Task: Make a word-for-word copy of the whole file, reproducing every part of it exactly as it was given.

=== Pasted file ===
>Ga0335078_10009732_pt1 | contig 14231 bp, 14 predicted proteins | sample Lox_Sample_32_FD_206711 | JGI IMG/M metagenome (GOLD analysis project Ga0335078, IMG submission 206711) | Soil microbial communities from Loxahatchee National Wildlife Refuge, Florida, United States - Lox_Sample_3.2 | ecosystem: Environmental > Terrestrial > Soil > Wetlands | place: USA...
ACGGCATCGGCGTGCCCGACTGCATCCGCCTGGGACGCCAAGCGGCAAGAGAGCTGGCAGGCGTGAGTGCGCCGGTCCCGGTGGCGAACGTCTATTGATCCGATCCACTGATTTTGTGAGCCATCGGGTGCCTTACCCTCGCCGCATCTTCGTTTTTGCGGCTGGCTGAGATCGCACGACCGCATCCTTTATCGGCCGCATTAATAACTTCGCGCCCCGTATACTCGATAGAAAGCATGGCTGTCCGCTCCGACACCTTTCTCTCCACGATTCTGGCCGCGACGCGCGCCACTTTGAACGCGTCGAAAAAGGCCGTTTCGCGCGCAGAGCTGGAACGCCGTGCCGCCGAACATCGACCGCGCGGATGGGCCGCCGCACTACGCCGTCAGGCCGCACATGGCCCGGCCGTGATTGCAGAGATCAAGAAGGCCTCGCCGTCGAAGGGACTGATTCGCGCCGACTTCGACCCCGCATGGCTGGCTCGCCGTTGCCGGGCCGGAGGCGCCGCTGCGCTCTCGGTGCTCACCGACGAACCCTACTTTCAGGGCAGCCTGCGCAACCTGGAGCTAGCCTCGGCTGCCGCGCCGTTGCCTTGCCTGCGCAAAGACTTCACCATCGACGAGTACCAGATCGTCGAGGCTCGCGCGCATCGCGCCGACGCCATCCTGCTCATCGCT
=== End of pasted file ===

>Ga0335078_10009732_pt1 | contig 14231 bp, 14 predicted proteins | sample Lox_Sample_32_FD_206711 | JGI IMG/M metagenome (GOLD analysis project Ga0335078, IMG submission 206711) | Soil microbial communities from Loxahatchee National Wildlife Refuge, Florida, United States - Lox_Sample_3.2 | ecosystem: Environmental > Terrestrial > Soil > Wetlands | place: USA...
ACGGCATCGGCGTGCCCGACTGCATCCGCCTGGGACGCCAAGCGGCAAGAGAGCTGGCAGGCGTGAGTGCGCCGGTCCCGGTGGCGAACGTCTATTGATCCGATCCACTGATTTTGTGAGCCATCGGGTGCCTTACCCTCGCCGCATCTTCGTTTTTGCGGCTGGCTGAGATCGCACGACCGCATCCTTTATCGGCCGCATTAATAACTTCGCGCCCCGTATACTCGATAGAAAGCATGGCTGTCCGCTCCGACACCTTTCTCTCCACGATTCTGGCCGCGACGCGCGCCACTTTGAACGCGTCGAAAAAGGCCGTTTCGCGCGCAGAGCTGGAACGCCGTGCCGCCGAACATCGACCGCGCGGATGGGCCGCCGCACTACGCCGTCAGGCCGCACATGGCCCGGCCGTGATTGCAGAGATCAAGAAGGCCTCGCCGTCGAAGGGACTGATTCGCGCCGACTTCGACCCCGCATGGCTGGCTCGCCGTTGCCGGGCCGGAGGCGCCGCTGCGCTCTCGGTGCTCACCGACGAACCCTACTTTCAGGGCAGCCTGCGCAACCTGGAGCTAGCCTCGGCTGCCGCGCCGTTGCCTTGCCTGCGCAAAGACTTCACCATCGACGAGTACCAGATCGTCGAGGCTCGCGCGCATCGCGCCGACGCCATCCTGCTCATCGCT